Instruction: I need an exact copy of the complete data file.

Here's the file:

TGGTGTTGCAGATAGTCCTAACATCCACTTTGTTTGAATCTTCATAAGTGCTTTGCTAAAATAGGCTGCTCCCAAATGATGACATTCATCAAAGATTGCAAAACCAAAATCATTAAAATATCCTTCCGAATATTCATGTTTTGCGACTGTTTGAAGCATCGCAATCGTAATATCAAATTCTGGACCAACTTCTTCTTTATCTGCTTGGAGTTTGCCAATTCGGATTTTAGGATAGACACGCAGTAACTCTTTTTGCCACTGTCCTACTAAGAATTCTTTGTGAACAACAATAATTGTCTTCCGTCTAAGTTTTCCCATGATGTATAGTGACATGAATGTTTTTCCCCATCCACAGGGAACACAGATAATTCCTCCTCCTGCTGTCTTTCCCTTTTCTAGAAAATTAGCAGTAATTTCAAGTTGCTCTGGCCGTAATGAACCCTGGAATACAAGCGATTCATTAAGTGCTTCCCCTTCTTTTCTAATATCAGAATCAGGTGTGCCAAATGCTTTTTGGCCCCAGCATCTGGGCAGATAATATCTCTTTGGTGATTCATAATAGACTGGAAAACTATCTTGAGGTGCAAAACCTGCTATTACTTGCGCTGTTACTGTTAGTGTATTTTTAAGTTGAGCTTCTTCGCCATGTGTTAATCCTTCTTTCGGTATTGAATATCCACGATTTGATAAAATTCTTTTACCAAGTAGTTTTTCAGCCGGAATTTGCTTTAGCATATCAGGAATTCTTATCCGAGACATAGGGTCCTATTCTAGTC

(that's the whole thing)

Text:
TGGTGTTGCAGATAGTCCTAACATCCACTTTGTTTGAATCTTCATAAGTGCTTTGCTAAAATAGGCTGCTCCCAAATGATGACATTCATCAAAGATTGCAAAACCAAAATCATTAAAATATCCTTCCGAATATTCATGTTTTGCGACTGTTTGAAGCATCGCAATCGTAATATCAAATTCTGGACCAACTTCTTCTTTATCTGCTTGGAGTTTGCCAATTCGGATTTTAGGATAGACACGCAGTAACTCTTTTTGCCACTGTCCTACTAAGAATTCTTTGTGAACAACAATAATTGTCTTCCGTCTAAGTTTTCCCATGATGTATAGTGACATGAATGTTTTTCCCCATCCACAGGGAACACAGATAATTCCTCCTCCTGCTGTCTTTCCCTTTTCTAGAAAATTAGCAGTAATTTCAAGTTGCTCTGGCCGTAATGAACCCTGGAATACAAGCGATTCATTAAGTGCTTCCCCTTCTTTTCTAATATCAGAATCAGGTGTGCCAAATGCTTTTTGGCCCCAGCATCTGGGCAGATAATATCTCTTTGGTGATTCATAATAGACTGGAAAACTATCTTGAGGTGCAAAACCTGCTATTACTTGCGCTGTTACTGTTAGTGTATTTTTAAGTTGAGCTTCTTCGCCATGTGTTAATCCTTCTTTCGGTATTGAATATCCACGATTTGATAAAATTCTTTTACCAAGTAGTTTTTCAGCCGGAATTTGCTTTAGCATATCAGGAATTCTTATCCGAGACATAGGGTCCTATTCTAGTC